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Road Running Shoes • June 21, 2024

Adidas Adizero SL 2 Review: The Sleeper Hit of the Year?

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What You Need To Know


8.4 oz. (238 g) for a US M9 / 7.3 oz. (206 g) for a US W7

Stack Height / Drop

Men: 36 mm in heel, 27 mm in forefoot (9 mm drop)

Women: 32 mm in heel, 23 mm in forefoot (9 mm drop)

Best For

Do-it-all daily miles

Key Features

Monomesh upper, Lightstrike Pro midsole, 20% recycled materials

On The Run
The Lightstrike sandwich is oh, so sweet Not Continental? Not a problem Fits a little tight for high-volume feet
Price / Availability

Available now for $130

Introduction to the Adidas Adizero SL 2

THOMAS: If you see the word Adizero in a shoe name, you know we’re talking about Adidas’ premium performance line. We weren’t expecting the Adidas Adizero SL when it came out and were surprised to find an exciting entry-level daily trainer in the Adizero line. This year, the shoe gets some upgrades that bring it up a notch. One of the best touches is the full-length Lightstrike Pro insert packed into the Lightstrike 2.0 midsole. Together, they make for a pleasant sensation while running, but we’ll get into all of that soon. First, let’s hear what Robbe has to say.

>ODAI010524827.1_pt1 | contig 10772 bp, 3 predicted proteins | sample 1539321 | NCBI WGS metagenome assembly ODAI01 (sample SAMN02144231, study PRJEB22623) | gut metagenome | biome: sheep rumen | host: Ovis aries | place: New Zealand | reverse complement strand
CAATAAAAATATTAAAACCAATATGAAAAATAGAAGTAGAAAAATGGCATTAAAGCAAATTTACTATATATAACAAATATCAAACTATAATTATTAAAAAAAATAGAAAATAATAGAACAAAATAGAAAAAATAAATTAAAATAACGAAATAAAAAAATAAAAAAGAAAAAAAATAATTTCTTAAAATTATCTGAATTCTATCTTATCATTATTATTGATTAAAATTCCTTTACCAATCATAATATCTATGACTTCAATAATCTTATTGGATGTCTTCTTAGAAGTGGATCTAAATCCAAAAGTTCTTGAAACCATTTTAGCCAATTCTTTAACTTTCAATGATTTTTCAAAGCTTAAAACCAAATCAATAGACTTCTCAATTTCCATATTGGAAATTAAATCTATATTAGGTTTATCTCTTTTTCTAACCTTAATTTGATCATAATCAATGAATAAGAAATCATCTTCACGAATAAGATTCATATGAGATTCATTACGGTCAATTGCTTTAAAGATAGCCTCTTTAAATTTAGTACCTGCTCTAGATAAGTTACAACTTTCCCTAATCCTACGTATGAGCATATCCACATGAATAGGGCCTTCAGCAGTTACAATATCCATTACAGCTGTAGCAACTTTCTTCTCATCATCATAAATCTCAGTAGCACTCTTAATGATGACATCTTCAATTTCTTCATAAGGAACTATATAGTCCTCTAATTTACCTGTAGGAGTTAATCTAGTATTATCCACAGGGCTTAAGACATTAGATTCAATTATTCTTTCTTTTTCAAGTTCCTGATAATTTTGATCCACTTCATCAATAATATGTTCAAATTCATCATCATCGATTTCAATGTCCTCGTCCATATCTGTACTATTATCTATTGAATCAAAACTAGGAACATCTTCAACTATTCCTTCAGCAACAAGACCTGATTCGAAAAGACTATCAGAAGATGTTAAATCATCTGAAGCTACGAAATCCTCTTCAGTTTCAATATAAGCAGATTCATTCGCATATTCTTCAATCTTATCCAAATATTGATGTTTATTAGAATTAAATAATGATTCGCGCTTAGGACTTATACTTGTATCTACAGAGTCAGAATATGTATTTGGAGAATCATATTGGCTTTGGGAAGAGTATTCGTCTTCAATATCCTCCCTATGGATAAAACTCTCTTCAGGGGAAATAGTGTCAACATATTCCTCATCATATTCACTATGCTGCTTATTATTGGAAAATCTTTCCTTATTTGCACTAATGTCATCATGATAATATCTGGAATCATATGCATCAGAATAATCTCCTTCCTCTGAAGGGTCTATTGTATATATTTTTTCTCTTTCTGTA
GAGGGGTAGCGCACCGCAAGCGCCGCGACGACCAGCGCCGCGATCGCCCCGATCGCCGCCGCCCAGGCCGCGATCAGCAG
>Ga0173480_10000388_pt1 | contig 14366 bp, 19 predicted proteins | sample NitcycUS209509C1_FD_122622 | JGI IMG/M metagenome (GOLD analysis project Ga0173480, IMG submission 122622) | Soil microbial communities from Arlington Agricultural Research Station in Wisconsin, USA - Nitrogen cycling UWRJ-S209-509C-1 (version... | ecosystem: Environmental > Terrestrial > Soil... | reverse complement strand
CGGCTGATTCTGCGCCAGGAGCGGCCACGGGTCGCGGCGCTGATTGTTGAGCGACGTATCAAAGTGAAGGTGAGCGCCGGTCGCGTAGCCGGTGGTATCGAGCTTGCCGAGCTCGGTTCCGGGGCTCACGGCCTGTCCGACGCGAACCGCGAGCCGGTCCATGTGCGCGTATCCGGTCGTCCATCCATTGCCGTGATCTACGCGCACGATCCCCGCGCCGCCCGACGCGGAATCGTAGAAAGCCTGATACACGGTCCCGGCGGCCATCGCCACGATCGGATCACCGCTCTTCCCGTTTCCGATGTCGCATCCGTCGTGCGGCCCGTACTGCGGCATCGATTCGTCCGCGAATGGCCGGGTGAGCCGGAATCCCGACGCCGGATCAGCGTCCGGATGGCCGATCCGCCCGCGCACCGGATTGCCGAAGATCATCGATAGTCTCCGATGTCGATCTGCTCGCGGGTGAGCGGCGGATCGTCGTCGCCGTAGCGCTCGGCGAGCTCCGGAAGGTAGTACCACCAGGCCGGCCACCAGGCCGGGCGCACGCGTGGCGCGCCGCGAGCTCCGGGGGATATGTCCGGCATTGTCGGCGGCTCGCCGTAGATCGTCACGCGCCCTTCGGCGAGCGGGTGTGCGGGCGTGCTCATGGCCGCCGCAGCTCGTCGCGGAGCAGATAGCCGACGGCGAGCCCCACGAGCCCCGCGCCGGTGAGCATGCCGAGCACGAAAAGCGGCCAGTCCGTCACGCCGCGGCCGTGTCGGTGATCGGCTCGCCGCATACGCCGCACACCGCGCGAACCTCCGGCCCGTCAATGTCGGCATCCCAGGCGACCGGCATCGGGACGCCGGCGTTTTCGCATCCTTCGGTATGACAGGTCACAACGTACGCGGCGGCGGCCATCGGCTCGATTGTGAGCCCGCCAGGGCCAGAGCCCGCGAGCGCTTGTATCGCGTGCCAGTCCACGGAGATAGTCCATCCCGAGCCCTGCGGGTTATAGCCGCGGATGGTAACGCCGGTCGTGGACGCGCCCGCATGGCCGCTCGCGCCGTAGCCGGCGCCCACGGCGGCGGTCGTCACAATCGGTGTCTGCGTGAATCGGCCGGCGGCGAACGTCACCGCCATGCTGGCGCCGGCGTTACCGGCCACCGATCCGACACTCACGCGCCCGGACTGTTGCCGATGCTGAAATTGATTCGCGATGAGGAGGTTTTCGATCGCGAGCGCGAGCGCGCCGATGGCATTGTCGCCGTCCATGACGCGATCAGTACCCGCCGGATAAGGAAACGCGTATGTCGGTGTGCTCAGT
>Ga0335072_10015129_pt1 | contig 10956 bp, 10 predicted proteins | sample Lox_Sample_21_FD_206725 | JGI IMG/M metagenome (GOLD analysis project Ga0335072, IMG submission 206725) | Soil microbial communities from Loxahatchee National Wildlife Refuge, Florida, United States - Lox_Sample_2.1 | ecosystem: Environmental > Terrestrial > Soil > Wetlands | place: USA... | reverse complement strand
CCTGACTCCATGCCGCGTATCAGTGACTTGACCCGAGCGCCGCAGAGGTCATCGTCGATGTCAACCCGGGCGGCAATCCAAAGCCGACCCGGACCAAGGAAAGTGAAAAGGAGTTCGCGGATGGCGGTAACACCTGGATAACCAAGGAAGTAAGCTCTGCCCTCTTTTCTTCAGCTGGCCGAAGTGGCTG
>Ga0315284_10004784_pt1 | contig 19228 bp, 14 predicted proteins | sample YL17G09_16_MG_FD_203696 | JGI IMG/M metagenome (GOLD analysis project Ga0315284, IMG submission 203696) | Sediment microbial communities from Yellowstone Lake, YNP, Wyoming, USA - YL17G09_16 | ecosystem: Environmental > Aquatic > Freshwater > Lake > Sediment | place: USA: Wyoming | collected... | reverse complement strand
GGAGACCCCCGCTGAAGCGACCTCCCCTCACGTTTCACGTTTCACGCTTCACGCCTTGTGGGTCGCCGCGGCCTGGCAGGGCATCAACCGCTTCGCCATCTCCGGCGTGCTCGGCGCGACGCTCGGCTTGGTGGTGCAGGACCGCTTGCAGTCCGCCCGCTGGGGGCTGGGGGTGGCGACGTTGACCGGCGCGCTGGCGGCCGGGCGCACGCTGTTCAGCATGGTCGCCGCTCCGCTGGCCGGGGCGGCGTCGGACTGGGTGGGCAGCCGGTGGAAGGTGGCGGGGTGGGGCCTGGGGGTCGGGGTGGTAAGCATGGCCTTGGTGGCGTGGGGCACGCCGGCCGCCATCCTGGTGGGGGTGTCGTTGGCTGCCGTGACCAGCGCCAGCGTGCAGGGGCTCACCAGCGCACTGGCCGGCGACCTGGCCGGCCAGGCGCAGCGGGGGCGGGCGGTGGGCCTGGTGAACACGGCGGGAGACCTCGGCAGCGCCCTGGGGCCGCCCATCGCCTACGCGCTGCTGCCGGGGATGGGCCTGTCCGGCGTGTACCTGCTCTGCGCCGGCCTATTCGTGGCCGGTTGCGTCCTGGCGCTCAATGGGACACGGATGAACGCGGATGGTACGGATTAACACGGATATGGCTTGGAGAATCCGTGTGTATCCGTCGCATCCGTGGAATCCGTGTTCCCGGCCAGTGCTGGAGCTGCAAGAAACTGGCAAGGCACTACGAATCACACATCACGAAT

ROBBE: The good news about the rise of the super shoe over the last half decade is that sooner or later, all that bouncy foam had to trickle down to everyday folks running everyday miles. Sometimes, it came in spurts (e.g., the first version of this shoe with a small puck of Lightstrike Pro); sometimes, it came in spades (e.g., Asics Superblast). The point is, we’ve been seeing more and more of it, which is a great thing.

Lightstrike Pro, the bouncy foam found in top-tier, record-breaking shoes like the Adizero Prime X Strung and Adizero Adios Pro 3, has always been a solid foam that shows up on race day. It deserves the praise it gets. Basic Lightstrike, on the other hand, has been a letdown since the beginning, providing a mostly dead and dense feeling underfoot. The chasm between the two foams with similar names was deep and wide.

But now we have Lightstrike 2.0, which has softened up around the edges. In the SL 2, it’s used as a carrier around a generous bed of Lightstrike Pro. Two roads converged in a shoe, and that has made all the difference.

What we like about the Adidas Adizero SL 2

THOMAS: The SL 2 looks sleek with a micromesh upper that wraps the foot and fits like it’s ready for race day. “Race day” is code for a snug-fitting upper, and with my narrow foot, I welcome it. A well-padded tongue and collar provide comfort and a solid lockdown.

The fit is true to size, and my US M10.5 weighs 9.1 oz. (257 g.) That’s over an ounce lighter than the Nike Pegasus 41, and the lighter weight is noticeable when you turn up the heat and push faster paces. With a stack height of 36/27 (9 mm drop), it sits similar to the Pegasus 41; however, where we complained about the Peg feeling thin under the forefoot, the SL 2 has plenty of protection under the fat pad. I’ll chalk it up to how the Lightstrike combo softens the blow of impact.

Also, where the previous version of the SL had a puck of Lightstrike Pro, the SL 2 has a full-length slab of Lightstrike Pro sandwiched in a softer, spongier bed of Lightstrike 2.0. Footfalls in the SL 2 are softer but not deadening, and the foams rebound nicely. While the outsole rubber isn’t Continental, traction and tackiness are more than adequate.